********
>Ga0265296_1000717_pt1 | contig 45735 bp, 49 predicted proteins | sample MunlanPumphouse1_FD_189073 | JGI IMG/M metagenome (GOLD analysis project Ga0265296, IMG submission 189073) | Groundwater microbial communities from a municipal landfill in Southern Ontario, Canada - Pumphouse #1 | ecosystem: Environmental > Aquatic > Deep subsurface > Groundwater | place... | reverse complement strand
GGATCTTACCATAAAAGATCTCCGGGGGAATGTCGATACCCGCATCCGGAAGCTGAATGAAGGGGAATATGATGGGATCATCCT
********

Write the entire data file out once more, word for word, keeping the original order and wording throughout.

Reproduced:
>Ga0265296_1000717_pt1 | contig 45735 bp, 49 predicted proteins | sample MunlanPumphouse1_FD_189073 | JGI IMG/M metagenome (GOLD analysis project Ga0265296, IMG submission 189073) | Groundwater microbial communities from a municipal landfill in Southern Ontario, Canada - Pumphouse #1 | ecosystem: Environmental > Aquatic > Deep subsurface > Groundwater | place... | reverse complement strand
GGATCTTACCATAAAAGATCTCCGGGGGAATGTCGATACCCGCATCCGGAAGCTGAATGAAGGGGAATATGATGGGATCATCCT